ChristianityRichly

No False Starts

In Catholic, Christianity on December 22, 2009 at 7:13 pm

Today’s post is the third in a three-part series (see the bullet list, below).

No forced feelings:  The first post in this series points out that the Catholic Christian does not rely on feelings, but rather on the fact of Christ’s atonement. The merit of His death for us, is made ours by grace through faith, the benefits of which are lovingly conveyed in the Sacraments.

No forced faith:  The second post reminds us that true conversion never rests on forced faith. “Forced faith” is an oxymoron and faith without content is false hope. True faith is the willing response of the heart to the historicity and reality of the Gospel, prompted by God’s Holy Spirit, not something we prompt in ourselves.

No false starts:  Having said that our reconciliation with God is not based on feelings, and that saving faith is all of grace—the gift of God (Ephesians 2:8-9)—we can live and pray with the confidence that God makes no false starts.  In the words of St. Paul, “I am confident of this, that the one who began a good work in you will continue to complete it until the day of Christ Jesus” (Philippians 1:6). “Perseverance unto glory,” Father Garrigou-Lagrange calls this confidence.

Does this mean we will live every day in joyous hope and untroubled confidence? No! The publication of Mother Teresa: Come Be My Light shows that one of the most Godly women of the twentieth century experienced decades of spiritual aridity, and even pain.  If you don’t have time for the book, a well written summary appears here (although the musings of atheist, Christopher Hitchens, who went into eternity in December 2011, also make a brief appearance).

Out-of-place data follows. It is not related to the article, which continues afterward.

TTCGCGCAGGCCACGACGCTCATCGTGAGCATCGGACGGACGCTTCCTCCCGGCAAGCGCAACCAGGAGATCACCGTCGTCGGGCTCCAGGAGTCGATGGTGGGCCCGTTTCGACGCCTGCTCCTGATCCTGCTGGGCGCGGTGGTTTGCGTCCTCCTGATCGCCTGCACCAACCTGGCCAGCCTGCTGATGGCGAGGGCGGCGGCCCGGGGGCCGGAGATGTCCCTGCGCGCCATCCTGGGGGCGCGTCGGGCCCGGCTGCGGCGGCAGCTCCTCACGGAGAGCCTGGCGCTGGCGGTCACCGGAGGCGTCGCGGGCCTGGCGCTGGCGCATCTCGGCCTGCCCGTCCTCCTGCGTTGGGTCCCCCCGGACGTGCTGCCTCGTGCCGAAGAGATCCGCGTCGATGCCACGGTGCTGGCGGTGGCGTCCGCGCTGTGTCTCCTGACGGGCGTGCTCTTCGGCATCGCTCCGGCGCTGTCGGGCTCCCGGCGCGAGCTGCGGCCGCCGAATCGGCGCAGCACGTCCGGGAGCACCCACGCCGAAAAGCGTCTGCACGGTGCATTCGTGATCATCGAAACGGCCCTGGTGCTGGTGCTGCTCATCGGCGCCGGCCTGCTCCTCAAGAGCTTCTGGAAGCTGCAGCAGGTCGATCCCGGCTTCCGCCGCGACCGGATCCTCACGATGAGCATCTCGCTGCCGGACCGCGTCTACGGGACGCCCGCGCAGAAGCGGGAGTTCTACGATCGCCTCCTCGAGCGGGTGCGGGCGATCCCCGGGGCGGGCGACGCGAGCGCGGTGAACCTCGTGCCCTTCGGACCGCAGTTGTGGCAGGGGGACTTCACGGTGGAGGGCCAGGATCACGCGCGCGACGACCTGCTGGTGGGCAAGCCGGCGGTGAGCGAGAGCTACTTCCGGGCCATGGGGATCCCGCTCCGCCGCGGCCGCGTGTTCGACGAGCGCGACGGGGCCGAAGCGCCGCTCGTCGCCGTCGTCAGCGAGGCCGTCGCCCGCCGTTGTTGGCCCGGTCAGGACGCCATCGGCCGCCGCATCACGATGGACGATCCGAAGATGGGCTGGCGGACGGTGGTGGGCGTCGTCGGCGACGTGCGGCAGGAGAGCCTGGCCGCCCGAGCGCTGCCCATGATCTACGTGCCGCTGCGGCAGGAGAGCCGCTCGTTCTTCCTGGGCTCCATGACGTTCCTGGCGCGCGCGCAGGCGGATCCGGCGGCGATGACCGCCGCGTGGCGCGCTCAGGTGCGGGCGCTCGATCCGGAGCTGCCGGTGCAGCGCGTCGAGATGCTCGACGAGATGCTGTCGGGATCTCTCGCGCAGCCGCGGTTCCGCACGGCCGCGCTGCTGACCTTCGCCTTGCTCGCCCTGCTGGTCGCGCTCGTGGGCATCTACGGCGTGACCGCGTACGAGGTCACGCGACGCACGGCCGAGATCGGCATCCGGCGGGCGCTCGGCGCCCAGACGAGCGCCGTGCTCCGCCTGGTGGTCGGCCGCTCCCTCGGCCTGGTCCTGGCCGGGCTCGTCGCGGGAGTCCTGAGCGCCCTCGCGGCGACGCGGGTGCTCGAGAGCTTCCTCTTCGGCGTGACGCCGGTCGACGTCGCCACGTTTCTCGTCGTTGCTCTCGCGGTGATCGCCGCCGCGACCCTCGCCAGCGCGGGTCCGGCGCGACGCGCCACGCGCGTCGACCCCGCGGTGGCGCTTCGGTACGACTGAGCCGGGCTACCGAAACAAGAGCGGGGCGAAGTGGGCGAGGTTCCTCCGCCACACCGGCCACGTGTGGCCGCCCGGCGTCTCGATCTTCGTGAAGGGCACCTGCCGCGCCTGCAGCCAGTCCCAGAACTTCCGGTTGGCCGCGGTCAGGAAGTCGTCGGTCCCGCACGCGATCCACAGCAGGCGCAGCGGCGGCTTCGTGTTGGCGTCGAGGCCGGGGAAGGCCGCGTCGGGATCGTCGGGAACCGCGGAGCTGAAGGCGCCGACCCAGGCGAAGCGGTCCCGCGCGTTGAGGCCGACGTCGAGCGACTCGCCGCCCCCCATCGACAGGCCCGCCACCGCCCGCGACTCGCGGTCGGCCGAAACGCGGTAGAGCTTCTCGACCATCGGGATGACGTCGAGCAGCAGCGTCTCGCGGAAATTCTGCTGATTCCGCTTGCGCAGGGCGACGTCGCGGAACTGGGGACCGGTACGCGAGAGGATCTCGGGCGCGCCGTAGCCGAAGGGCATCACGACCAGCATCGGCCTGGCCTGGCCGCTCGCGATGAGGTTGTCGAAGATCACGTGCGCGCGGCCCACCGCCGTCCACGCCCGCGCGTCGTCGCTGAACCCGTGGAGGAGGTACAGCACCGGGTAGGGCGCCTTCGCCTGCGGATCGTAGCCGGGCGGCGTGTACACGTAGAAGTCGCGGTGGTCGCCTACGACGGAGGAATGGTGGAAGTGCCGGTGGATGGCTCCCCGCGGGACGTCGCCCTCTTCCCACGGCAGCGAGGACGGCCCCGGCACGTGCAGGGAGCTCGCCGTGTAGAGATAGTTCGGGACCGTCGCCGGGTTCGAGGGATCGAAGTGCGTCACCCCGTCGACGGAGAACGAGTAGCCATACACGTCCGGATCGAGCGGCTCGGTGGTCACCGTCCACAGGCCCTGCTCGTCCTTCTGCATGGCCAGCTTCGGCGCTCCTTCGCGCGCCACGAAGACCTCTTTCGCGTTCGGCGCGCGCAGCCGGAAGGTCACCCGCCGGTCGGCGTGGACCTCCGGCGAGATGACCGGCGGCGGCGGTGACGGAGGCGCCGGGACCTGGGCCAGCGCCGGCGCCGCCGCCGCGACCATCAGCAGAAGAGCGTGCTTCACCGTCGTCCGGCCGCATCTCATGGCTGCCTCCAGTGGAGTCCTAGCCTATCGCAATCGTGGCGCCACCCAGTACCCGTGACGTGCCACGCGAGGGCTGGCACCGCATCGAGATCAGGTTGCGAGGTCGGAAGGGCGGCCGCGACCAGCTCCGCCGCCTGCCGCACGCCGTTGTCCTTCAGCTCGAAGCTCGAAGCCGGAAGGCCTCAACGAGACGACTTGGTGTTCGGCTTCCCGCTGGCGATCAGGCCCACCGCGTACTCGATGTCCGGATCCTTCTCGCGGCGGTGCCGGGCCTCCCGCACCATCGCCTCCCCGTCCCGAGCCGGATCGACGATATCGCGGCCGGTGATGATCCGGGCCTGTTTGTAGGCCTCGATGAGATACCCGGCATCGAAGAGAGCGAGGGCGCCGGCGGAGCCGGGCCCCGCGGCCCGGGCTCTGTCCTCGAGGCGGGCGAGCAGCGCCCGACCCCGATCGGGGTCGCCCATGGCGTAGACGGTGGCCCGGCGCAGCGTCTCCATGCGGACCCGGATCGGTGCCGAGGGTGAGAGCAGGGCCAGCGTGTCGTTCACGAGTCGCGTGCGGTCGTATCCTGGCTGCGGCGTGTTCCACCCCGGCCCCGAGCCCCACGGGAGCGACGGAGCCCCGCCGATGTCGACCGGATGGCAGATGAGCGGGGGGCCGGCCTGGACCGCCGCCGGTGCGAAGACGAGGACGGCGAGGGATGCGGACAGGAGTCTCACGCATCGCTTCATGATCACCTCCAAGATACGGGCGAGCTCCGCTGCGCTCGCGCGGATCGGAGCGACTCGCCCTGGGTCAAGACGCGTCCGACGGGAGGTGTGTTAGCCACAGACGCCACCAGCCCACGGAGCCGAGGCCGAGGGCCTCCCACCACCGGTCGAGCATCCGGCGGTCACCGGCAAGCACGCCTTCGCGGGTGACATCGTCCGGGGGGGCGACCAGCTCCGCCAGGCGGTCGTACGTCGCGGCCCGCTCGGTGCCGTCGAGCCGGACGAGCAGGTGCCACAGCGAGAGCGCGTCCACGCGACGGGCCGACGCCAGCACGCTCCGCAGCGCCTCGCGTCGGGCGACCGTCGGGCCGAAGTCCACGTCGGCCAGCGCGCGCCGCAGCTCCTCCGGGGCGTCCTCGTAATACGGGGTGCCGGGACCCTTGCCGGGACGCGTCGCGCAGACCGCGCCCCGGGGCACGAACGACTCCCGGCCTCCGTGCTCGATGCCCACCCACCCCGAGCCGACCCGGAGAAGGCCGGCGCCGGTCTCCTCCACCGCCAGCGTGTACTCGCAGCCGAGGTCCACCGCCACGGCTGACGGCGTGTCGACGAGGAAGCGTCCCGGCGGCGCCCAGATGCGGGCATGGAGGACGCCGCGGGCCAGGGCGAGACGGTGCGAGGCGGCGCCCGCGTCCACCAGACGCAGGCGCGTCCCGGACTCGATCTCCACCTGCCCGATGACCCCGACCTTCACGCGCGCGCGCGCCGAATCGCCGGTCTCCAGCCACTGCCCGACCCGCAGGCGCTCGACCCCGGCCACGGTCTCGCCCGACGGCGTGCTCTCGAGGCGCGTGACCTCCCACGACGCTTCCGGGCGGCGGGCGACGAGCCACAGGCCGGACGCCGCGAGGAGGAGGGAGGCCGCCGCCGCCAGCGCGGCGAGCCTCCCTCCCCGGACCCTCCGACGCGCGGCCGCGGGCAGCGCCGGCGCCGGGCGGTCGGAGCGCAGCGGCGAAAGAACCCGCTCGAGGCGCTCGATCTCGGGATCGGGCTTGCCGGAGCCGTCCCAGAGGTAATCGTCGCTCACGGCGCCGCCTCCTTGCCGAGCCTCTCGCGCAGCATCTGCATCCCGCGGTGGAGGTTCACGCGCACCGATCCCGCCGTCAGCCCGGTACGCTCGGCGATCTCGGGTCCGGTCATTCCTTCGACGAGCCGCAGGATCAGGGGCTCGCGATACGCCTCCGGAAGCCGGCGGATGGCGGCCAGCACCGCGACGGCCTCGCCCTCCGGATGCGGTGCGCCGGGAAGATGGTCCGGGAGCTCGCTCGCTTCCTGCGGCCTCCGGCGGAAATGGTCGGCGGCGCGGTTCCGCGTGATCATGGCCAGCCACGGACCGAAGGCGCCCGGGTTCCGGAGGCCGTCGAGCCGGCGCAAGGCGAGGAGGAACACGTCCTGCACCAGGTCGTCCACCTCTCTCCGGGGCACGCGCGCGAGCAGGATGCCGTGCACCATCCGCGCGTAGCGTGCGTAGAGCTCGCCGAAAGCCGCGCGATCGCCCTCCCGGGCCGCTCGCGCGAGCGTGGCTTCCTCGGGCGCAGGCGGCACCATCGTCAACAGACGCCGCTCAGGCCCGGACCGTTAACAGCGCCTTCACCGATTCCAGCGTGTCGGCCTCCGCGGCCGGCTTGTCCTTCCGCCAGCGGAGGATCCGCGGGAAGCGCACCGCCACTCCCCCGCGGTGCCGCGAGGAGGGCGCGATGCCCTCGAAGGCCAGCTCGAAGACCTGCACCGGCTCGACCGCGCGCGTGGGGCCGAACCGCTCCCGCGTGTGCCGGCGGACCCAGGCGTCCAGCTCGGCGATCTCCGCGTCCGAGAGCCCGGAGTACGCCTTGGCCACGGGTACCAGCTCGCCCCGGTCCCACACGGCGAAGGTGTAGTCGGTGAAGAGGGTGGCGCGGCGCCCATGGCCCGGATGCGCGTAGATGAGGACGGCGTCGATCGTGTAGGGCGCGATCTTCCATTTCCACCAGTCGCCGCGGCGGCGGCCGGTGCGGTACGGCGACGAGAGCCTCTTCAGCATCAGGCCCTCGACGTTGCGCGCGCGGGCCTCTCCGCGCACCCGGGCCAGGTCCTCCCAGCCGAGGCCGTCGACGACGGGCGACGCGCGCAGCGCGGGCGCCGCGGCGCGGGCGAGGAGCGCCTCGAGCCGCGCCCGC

What does all this mean? Just this: Christianity and Catholic Christianity in particular, is real; even “gritty,” in the words of George Weigel.¹  While at times we may be blessed with effusive joy and abundant sense of God’s closeness, at other times we may not. Yet Christianity is based on fact, not feeling. Rejoice when walking in blessed communion with God.  But in more difficult times remember:

When people came to John the Baptist asking, ‘What should we do?’ (Luke 3:10-18) he gave them the most reasonable, commonsense reply.  He said, in effect, ‘Live reality.’ God is asking you to be faithful to the ordinary circumstances of your life. He will make Himself evident there

Press on, in good times and in bad. God is faithful. Eternity is real. Meanwhile, never forget that “His love endures forever” (Psalm 136).  That is Christianity Richly.

¹ See George Weigel’s wonderful short book, Letters to a Young Catholic, Chapter 2.
² With thanks to Fr. Peter John Cameron, O.P., and the staff of Magnificat, for these thoughts in their preface to the liturgy, Third Sunday of Advent, p. 177.

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